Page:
Even before the current protests, these numbers told their tale:
140,000 – An estimated number of Kashmiri Pandits in the valley in the late 1980s
19,865 – The number of Pandits who left in the valley in 1998
3,400 – The number of Pandits estimated to be in Kashmir at present, at least until June. These include those rehabilitated under government schemes and those who stayed back.
Following the outbreak of violence after the killing of Hizbul Mujahideen commander Burhan Muzaffar Wani on July 8, this number is estimated to have further gone down by another 1,000-1,200. While the community says this is an estimate; the government isn't keeping a record of Pandits fleeing the valley.
“Some angry youths pelted stones on our quarters and destroyed our property. The local villagers had assured us that no one will harm us, but this crowd is from other areas. Our vehicles were damaged. Our children were also injured,” Sunil Pandita, a resident of Vessu transit camp in South Kashmir’s Kulgam district, told ScoopWhoop.
Pandita, who works with the J&K Education department and lives in the camp along with his wife and ailing father, has moved to his family home in Jammu.
He said very few families are left in the transit camp at Vessu which has 220 houses.
Like Pandita, many of the Kashmiri Pandits currently in the valley are employed in various departments of the state government. They say their quarters in South Kashmir were attacked by protesters, creating a “fear psychosis” among them.
Many have fled to Jammu, and some staged a protest near the office of Relief Commissioner, demanding postings and settlements in the Jammu region of the state.
“When we brought the matter to the notice of police and administration, they assured us that we would be safe. But we were afraid and decided to leave,” Pandita said.
Many resettled KP youth from Mattan and Haal transit camps have also fled the valley, members of the community say.
They had returned to the valley with hope
Following the announcement of a Rs 1,600-crore package by then Prime Minister Manmohan Singh in 2008, nearly 1,700 Kashmiri Pandit youths returned and were given employment in various departments of the state government. The Pandits say this number includes those who were rehabilitated under earlier government initiatives as well.
The youths who returned are among those whose families had fled the valley in the 1990s and were re-settled in five transit camps built across Kashmir valley.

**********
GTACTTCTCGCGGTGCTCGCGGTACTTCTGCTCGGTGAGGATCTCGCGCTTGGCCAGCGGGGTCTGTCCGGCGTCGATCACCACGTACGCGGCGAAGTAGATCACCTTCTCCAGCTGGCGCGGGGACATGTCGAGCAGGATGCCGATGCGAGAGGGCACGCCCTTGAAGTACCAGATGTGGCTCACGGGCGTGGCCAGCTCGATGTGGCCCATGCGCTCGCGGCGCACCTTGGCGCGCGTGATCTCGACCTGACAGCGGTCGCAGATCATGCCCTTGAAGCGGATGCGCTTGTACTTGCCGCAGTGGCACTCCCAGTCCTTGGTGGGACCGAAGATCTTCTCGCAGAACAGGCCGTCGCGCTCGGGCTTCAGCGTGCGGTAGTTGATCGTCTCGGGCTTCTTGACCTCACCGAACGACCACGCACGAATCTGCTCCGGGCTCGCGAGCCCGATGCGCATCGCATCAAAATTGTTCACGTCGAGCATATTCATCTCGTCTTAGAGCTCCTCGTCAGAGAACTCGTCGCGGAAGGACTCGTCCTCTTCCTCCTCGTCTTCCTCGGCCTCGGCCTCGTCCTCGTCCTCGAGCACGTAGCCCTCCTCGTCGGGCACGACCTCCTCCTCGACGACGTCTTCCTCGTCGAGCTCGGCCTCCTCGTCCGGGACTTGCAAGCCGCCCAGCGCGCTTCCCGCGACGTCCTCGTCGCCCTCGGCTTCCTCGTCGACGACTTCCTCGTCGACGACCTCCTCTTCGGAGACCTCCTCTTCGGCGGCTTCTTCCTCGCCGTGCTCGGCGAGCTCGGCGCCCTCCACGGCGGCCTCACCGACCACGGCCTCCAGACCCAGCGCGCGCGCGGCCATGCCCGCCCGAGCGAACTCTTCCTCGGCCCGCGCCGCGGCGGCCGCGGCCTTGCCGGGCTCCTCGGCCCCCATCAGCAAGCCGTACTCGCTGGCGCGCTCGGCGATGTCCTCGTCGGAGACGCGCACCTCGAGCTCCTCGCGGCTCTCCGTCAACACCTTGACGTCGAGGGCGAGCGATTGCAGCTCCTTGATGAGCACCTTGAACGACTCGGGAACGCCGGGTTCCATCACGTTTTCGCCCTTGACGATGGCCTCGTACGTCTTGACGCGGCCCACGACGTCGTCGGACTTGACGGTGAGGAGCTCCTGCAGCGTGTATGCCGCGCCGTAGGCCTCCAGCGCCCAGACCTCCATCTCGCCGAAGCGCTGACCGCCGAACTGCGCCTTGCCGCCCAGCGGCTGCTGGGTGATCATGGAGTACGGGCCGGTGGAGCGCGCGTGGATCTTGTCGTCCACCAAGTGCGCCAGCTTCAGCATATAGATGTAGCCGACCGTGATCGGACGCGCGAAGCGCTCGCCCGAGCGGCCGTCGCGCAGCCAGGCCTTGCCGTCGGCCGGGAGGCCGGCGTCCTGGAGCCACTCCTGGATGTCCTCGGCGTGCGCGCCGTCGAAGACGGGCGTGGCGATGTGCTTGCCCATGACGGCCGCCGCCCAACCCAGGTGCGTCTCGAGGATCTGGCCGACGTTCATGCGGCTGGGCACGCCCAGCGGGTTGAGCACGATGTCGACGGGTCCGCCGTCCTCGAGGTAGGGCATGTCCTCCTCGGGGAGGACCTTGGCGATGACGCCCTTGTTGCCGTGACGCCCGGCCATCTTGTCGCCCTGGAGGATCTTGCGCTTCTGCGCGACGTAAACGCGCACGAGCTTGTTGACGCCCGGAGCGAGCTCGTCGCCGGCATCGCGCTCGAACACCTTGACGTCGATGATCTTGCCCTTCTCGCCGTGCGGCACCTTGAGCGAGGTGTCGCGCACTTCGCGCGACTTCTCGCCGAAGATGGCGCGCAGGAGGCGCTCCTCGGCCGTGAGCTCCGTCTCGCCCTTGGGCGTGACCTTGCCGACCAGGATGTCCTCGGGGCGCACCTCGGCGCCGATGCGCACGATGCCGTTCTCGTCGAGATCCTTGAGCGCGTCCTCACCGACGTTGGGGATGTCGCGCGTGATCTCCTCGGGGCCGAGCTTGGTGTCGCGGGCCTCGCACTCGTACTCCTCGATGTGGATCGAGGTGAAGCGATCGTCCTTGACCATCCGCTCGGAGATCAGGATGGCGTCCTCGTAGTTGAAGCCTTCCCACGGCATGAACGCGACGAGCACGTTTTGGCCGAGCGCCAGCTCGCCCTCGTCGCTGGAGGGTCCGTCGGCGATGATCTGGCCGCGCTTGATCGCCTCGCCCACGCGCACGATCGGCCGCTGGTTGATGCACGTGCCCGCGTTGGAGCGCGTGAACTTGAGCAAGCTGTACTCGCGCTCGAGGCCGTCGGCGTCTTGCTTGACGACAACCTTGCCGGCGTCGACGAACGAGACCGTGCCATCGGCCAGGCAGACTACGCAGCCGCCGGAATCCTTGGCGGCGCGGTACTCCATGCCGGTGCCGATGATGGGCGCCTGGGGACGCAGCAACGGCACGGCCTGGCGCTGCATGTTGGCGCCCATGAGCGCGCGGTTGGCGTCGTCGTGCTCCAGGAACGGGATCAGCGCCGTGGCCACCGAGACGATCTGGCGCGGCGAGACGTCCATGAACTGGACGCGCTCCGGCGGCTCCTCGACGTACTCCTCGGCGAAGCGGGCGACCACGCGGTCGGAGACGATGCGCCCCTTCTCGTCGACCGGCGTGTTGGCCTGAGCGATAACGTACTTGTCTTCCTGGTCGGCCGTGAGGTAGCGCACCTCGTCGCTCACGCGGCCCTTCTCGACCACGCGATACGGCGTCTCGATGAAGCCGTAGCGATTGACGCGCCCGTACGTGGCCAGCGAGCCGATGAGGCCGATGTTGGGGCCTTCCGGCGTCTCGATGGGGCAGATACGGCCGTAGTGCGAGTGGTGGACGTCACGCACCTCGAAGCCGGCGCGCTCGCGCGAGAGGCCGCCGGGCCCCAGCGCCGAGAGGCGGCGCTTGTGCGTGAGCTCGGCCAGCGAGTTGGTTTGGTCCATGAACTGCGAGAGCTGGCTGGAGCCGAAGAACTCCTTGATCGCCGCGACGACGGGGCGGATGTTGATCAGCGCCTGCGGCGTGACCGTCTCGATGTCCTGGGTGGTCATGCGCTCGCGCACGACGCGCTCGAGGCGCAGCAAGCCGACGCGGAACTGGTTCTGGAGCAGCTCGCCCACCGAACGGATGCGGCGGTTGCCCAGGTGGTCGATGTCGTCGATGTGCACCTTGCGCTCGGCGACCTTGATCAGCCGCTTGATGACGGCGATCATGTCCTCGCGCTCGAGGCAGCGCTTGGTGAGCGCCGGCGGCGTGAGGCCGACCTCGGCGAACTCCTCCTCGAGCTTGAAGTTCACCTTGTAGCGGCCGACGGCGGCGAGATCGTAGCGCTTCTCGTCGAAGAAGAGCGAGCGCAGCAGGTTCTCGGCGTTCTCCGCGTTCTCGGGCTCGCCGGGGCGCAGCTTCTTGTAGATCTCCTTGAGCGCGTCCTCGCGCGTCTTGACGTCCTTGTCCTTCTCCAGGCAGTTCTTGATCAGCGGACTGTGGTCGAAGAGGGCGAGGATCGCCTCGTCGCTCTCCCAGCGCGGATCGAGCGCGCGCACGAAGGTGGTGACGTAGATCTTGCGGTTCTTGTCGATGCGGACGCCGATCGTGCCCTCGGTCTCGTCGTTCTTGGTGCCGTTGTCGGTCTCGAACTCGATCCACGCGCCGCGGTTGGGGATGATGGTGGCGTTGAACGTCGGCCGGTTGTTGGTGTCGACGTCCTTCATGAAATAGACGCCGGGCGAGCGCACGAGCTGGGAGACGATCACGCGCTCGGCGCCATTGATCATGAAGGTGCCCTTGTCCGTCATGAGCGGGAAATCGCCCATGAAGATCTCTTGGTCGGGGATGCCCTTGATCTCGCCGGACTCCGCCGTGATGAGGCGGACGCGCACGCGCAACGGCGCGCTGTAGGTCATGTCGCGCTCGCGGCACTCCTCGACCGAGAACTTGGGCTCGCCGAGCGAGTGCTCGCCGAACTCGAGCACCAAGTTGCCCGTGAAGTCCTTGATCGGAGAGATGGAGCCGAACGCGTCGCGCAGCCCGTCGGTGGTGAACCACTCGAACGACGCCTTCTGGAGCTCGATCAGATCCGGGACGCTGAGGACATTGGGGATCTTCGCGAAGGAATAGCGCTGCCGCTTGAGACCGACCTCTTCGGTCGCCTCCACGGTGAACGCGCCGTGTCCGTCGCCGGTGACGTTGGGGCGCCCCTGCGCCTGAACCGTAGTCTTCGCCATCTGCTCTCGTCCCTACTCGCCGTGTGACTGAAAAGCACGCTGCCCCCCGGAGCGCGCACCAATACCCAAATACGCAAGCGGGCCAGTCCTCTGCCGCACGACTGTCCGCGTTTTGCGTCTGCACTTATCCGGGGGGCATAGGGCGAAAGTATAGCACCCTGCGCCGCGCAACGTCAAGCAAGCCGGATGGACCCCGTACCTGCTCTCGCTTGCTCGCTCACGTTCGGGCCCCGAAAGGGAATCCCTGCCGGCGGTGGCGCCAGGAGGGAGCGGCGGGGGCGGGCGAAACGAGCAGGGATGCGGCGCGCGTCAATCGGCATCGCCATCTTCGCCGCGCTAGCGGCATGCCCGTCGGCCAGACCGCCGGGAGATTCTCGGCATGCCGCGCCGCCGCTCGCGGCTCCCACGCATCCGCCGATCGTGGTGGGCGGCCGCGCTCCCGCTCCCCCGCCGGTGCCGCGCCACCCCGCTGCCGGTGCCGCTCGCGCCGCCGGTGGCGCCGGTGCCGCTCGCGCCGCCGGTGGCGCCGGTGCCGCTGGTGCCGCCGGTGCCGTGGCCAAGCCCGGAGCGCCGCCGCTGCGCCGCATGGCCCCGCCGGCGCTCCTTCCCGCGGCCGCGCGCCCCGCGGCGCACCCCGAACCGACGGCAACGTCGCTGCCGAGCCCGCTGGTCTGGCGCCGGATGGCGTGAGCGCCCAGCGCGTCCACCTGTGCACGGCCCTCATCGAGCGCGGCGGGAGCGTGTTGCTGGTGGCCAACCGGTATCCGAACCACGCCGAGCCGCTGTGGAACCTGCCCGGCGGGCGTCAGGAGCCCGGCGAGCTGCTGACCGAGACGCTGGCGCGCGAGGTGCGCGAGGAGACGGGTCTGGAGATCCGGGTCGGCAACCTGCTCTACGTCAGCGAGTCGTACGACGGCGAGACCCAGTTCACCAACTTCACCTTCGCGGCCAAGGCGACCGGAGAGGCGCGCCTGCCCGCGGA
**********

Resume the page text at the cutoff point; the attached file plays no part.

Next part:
“The total number of such employees resettled in the valley is 1,673, and most of them have come back [to Jammu],” RK Pandita, Relief Commissioner (Jammu) told ScoopWhoop.
Some say the state machinery was of help.
“Angry youths suspected us of video-filming them during protests. That’s why they attacked us with stones. Army and Police were aware of the danger we were in, but they didn’t come to our help,” Rakesh Pandit, who lived in a rented apartment in Anantnag district, said.
An employee with J&K Education department, Pandit returned to the valley in 2007 under a government scheme for unemployed KP youth.
“We want to be settled here in Jammu,” he said.
However, officials in Kashmir claimed that most of those who had migrated to Jammu are working in the education department and had merely left the valley for the summer vacation.
“They have to come back. The package made it mandatory for a KP employee to stay and work in Kashmir as it was a process of reconciliation and rehabilitation with the majority community. When the situation returns to normal, they have to report on duty,” an official from the administration said on the condition of anonymity.
Not all Kashmiri Pandits are fleeing
While the fate of the resettled youth from the community depends upon the government’s decision, there are many Kashmiri Pandit families across the valley who have no plans to leave.
Some insist the situation is not that bad for members of the community.
“There are some vested interests in our society who don’t want to see a Kashmiri Muslim and Kashmiri Pandit living peacefully. They are on the both sides,” Sandeep Mawa, chairman of Jammu and Kashmir Reconciliation Front, told ScoopWhoop.
“The killing of Wani has given some people opportune time to create a divide between the people of J&K,” Mawa, whose organization works for the 'promotion of brotherhood and peace' in the valley”, said.
According to him, the migration of employed Pandit youth is a “human issue that has been politicised.” He said the migration to Jammu isn't just because of the current violence.
“There’s an inherent flaw in the rehabilitation package. Most of these KP youth have their parents and wives in Jammu. While the lack of facilities at transit camps doesn’t allow them to bring their families here, many youth always yearn to go back to Jammu,” Mawa, who lives in Srinagar, said.
“Many times, they have come to me with the same demand. However, I always told them it’s safe and they should live here,” Mawa said.
Some members of the community say that the response to violence of those rehabilitated, and those who stayed on despite the unrest of the 1990s, is very different.
“These migrating KP youth are those who returned to the valley under the package. They are not familiar with the situation in Kashmir. Those who stayed here during the 1990s are still here. There’s no threat to us,” Chunni Lal, a Kashmiri Pandit who stayed back in the valley during the 1990s, said.
“I never thought about leaving. Why should I? This is my home,” Lal, who is also the president of Hindu Welfare Society in Srinagar, said.